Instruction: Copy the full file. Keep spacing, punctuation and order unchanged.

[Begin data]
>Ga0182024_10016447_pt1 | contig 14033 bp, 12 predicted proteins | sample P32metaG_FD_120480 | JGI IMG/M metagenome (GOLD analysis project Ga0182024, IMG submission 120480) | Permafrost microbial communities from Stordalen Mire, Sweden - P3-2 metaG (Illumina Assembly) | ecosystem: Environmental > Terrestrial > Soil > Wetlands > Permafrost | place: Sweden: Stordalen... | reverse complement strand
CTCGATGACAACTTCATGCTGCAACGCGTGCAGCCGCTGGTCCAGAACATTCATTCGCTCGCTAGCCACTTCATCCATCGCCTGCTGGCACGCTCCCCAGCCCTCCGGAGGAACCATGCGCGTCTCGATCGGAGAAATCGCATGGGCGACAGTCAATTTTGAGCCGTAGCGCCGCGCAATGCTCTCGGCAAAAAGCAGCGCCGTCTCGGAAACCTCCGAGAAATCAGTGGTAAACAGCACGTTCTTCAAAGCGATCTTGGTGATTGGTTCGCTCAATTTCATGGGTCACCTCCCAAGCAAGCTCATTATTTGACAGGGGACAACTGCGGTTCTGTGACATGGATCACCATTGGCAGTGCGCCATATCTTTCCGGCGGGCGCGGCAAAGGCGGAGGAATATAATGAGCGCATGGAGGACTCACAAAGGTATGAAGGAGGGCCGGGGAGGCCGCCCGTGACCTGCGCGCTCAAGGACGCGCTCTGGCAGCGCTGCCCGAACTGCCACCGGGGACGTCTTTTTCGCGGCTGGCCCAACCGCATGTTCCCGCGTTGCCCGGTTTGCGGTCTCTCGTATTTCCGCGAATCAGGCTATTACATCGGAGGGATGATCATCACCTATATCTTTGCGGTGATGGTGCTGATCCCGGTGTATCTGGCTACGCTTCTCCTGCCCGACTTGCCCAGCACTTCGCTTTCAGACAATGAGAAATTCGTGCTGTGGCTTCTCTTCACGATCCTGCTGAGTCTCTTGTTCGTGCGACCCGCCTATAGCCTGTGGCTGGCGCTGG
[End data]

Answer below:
>Ga0182024_10016447_pt1 | contig 14033 bp, 12 predicted proteins | sample P32metaG_FD_120480 | JGI IMG/M metagenome (GOLD analysis project Ga0182024, IMG submission 120480) | Permafrost microbial communities from Stordalen Mire, Sweden - P3-2 metaG (Illumina Assembly) | ecosystem: Environmental > Terrestrial > Soil > Wetlands > Permafrost | place: Sweden: Stordalen... | reverse complement strand
CTCGATGACAACTTCATGCTGCAACGCGTGCAGCCGCTGGTCCAGAACATTCATTCGCTCGCTAGCCACTTCATCCATCGCCTGCTGGCACGCTCCCCAGCCCTCCGGAGGAACCATGCGCGTCTCGATCGGAGAAATCGCATGGGCGACAGTCAATTTTGAGCCGTAGCGCCGCGCAATGCTCTCGGCAAAAAGCAGCGCCGTCTCGGAAACCTCCGAGAAATCAGTGGTAAACAGCACGTTCTTCAAAGCGATCTTGGTGATTGGTTCGCTCAATTTCATGGGTCACCTCCCAAGCAAGCTCATTATTTGACAGGGGACAACTGCGGTTCTGTGACATGGATCACCATTGGCAGTGCGCCATATCTTTCCGGCGGGCGCGGCAAAGGCGGAGGAATATAATGAGCGCATGGAGGACTCACAAAGGTATGAAGGAGGGCCGGGGAGGCCGCCCGTGACCTGCGCGCTCAAGGACGCGCTCTGGCAGCGCTGCCCGAACTGCCACCGGGGACGTCTTTTTCGCGGCTGGCCCAACCGCATGTTCCCGCGTTGCCCGGTTTGCGGTCTCTCGTATTTCCGCGAATCAGGCTATTACATCGGAGGGATGATCATCACCTATATCTTTGCGGTGATGGTGCTGATCCCGGTGTATCTGGCTACGCTTCTCCTGCCCGACTTGCCCAGCACTTCGCTTTCAGACAATGAGAAATTCGTGCTGTGGCTTCTCTTCACGATCCTGCTGAGTCTCTTGTTCGTGCGACCCGCCTATAGCCTGTGGCTGGCGCTGG